This is from the “Accounting Makes Cents” podcast episode #40 released on Monday, 22 May 2023.
You may have wondered why I’m talking like a pirate, but I thought I’d put a fun spin to today’s topic. We’re going to be navigating the choppy waters of management and leadership styles – and we’re going to use a boat and its wacky crew as an analogy. So buckle up, put on your life jackets, and let’s set sail!
Jump to show notes.
Picture this: you’re on a boat with a ragtag group of misfits, and you’re trying to steer a course through the stormy seas of business. Everyone on the boat has a role to play, but not everyone is cut out to be captain. Now, let’s take a look at some of the different management and leadership styles you might encounter on this boat ride.
First up, we have the autocratic leader. This is the kind of captain who likes to be in control of everything. Yep, he’s the guy who gets to hold on to the steering wheel, even if he doesn’t know where he’s going. He drives the boat and doesn’t listen to inputs from anyone else. While autocratic leaders can be effective in certain situations, such as during a crisis or emergency like if the boat is sinking or goes off course, this style of leadership can also be demotivating and lead to resentment and mutiny as they can make their crew members feel like they’re stuck in the doldrums and can’t make a move without the captain’s say so.
Next up, we have the democratic leader. This is the boss who likes to get everybody’s input before making a decision – like the skipper who asks the crew which way they think they should go, then takes a vote. Democratic leaders can be great at promoting teamwork and collaboration, but the whole process that they take can be so time consuming. They can get bogged down in endless debates and votes, especially if people are not in 100% agreement. Imagine if a storm came and threw the boat off course, some people would like to jump ship and swim towards safety, and some people would like to stay put and wait for help. Ultimately, the vote results will likely make the decision for the boat and its crew, but because of the urgency of the situation, waiting for the vote to happen could literally put everybody’s life in danger, as opposed to the leader just making that decision in a pinch.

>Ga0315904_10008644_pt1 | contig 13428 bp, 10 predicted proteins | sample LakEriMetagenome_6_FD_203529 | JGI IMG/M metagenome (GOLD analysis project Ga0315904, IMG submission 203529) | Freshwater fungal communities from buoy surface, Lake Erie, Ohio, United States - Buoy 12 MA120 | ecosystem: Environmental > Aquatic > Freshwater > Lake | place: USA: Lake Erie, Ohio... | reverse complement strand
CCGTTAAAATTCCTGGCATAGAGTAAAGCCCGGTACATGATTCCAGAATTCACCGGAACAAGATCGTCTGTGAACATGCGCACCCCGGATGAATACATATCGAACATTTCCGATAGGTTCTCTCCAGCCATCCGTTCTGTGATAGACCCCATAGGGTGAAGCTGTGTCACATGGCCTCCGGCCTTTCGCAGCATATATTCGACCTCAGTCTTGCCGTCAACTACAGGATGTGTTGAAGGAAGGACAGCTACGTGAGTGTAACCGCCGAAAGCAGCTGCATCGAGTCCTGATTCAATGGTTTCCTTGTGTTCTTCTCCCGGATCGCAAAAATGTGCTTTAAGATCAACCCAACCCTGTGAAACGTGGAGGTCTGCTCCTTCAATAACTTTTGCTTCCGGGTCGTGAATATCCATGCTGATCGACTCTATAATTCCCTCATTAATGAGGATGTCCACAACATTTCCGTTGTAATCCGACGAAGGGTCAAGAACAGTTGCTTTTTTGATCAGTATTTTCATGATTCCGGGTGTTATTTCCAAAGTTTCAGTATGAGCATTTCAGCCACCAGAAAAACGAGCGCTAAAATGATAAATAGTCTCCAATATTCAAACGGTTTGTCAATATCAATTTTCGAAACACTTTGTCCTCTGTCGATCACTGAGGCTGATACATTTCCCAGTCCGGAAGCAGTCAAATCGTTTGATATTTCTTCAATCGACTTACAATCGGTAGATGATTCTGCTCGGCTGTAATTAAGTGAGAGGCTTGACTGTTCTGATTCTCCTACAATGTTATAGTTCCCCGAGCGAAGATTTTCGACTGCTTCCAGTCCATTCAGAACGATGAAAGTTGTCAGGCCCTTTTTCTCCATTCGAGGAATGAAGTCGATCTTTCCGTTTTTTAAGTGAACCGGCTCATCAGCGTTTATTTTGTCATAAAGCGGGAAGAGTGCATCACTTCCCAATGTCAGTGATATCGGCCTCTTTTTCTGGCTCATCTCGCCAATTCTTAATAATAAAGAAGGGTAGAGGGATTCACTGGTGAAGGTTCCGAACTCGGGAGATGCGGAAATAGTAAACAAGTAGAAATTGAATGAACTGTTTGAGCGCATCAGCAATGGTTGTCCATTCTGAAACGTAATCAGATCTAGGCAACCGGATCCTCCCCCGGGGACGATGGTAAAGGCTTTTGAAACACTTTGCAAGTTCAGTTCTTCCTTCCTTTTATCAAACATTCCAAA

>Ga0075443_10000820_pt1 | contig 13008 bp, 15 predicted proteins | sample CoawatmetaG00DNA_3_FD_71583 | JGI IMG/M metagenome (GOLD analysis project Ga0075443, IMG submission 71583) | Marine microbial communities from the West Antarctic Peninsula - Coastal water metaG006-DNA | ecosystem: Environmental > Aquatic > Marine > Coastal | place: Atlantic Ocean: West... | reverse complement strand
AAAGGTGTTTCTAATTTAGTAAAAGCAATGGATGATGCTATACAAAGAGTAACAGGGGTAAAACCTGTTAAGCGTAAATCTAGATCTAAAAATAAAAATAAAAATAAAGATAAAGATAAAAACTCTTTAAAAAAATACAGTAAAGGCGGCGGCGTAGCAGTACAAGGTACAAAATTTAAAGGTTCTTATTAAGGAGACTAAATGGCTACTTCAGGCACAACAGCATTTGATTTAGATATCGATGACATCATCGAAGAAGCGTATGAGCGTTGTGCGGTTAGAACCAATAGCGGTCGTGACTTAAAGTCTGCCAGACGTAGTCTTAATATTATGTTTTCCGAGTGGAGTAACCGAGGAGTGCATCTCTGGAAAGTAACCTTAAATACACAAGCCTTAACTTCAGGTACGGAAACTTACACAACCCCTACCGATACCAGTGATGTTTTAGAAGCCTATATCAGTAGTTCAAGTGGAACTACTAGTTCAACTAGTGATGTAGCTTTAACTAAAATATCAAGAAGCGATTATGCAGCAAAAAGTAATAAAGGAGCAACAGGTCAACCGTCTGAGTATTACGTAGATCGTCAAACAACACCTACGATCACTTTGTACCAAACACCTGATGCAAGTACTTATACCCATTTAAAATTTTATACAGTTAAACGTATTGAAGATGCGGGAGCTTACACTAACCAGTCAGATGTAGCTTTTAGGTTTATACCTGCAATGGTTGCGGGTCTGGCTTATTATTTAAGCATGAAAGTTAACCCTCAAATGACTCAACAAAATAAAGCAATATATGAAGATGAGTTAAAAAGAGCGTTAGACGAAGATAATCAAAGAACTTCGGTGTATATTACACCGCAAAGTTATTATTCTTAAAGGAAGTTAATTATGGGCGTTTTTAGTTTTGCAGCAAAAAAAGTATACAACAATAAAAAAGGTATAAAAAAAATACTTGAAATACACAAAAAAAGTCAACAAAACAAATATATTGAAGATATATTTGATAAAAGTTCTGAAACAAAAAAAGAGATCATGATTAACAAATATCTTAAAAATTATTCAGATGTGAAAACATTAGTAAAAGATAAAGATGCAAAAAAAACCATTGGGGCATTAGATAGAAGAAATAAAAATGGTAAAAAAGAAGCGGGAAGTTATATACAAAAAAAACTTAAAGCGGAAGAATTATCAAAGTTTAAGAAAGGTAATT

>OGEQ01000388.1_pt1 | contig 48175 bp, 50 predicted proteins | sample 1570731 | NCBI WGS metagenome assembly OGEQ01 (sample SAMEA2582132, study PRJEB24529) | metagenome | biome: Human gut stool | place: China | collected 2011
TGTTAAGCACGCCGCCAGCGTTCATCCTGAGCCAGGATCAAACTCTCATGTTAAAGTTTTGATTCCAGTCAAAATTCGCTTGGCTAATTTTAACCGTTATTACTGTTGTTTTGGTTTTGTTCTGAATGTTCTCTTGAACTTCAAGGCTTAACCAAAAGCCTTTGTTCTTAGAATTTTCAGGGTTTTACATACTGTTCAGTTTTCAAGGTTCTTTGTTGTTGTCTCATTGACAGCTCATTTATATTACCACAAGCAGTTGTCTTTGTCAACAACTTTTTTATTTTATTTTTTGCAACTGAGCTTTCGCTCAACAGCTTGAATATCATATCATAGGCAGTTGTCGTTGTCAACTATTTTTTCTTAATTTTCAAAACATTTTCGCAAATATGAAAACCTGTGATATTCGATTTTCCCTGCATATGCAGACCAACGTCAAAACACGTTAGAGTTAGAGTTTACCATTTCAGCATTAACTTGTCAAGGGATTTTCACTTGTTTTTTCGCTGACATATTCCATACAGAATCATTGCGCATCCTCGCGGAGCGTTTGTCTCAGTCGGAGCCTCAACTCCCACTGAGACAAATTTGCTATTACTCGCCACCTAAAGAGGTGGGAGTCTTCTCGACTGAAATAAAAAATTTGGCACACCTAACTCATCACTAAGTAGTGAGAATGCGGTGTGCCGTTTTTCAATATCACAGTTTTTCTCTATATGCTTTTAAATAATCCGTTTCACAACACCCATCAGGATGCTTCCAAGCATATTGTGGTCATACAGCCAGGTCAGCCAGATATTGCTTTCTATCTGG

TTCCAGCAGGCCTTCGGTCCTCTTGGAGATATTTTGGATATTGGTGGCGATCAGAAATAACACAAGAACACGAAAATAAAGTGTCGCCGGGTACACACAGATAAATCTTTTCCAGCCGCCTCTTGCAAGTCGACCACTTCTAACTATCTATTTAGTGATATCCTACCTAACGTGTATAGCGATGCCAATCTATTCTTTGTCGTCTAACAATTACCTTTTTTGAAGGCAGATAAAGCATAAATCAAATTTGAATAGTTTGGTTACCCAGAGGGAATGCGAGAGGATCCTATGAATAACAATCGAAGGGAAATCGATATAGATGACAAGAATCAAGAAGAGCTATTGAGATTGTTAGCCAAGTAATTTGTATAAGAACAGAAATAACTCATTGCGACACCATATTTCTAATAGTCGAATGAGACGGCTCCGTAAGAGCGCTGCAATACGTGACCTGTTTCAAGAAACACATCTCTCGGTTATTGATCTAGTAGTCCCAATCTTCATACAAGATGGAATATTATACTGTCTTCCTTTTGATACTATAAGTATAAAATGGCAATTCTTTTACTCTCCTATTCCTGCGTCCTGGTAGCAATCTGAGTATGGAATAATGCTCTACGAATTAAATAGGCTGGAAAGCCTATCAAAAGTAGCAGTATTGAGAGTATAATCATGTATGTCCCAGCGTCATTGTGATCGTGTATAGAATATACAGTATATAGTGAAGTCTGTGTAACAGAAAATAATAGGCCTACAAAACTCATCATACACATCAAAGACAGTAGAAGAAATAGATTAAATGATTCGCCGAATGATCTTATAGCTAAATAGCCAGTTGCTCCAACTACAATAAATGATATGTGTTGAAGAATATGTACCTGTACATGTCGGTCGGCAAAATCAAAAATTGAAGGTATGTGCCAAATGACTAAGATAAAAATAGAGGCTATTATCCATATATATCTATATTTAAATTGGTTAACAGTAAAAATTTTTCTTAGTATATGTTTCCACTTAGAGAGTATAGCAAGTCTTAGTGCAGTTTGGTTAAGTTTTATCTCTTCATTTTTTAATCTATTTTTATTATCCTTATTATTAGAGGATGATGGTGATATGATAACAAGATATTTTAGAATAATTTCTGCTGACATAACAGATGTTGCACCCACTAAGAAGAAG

Then we have the laissez-faire leader. This is the boss who basically lets their crew members do whatever they want. A bit of hands off approach, like the captain who disappears below deck and lets the crew run the ship. In some ways, this is good for crew since the leader gives team members a lot of autonomy and doesn’t interfere much. While this style of leadership can be effective when your crew is experienced and motivated enough, it can also lead to confusion and lack of direction. So if the boat was off course and people didn’t know what to do, imagine getting a directive to just do what you feel like and steer the boat where you want it to go.
Next we have the transactional leader. These types of captains have a clear plan for where they wanna go, and they’re not going to let anything get in the way. They constantly check on the crew, making sure everybody is doing their job and following orders. They also think that the captain-crew relationship is like a trade. The idea is that people are primarily motivated by self-interest and the crew will work harder if they receive some sort of reward for good performance, maybe a free meal or two. And if you’re not pulling your weight? Well, you might find yourself walking the plank. This seems ideal, that you’ve got a good leader in your hands, especially when the water is calm and there are no obstacles in the way. But what happens is, if a storm comes along and throws the boat off course like with our previous captains, this particular captain might struggle in that kind of situation. Since his focus is on sticking to the plan and following rules. It’s very hard to break from routine and who knows, he might even steer the boat into the eye of the storm because he just can’t deviate from the plan.
Finally, we have the transformational leader. This is the kind of boss who inspires and motivates their crew to achieve great things – like the captain who rallies the crew together and gives them a pep talk when the going gets tough. Sort of like getting the crew together to perform a sea shanty. Transformational leaders can be incredibly effective at getting their crew to work together towards a common goal, but they can also be a bit like a motivational speaker who’s had just a little bit too much coffee.
So, which leadership style is best?
So, which leadership style is the best? Well, it depends on the situation – and on the crew you’re working with. Sometimes you need a captain who’s a bit of a tyrant, and sometimes you need a captain who’s more like a cheerleader. The best leaders know how to adapt their style to fit the needs of their crew and the challenges they’re facing.
Show notes simplified
In this episode, MJ the tutor discusses how each style of leadership has its own strengths and weaknesses, and there’s no one-size-fits-all approach to leading a team. As a captain of the ship, it’s important to understand your own style and how it affects your crew. By adopting a flexible and adaptable approach, the captain can steer the ship towards success, no matter what challenges lie ahead.
“Ding Ding Small Bell” (https://freesound.org/s/173932/) by JohnsonBrandEditing (https://www.youtube.com/channel/UC1RImxnsbfngagfXd_GWCDQ) licensed under CC0 Licence.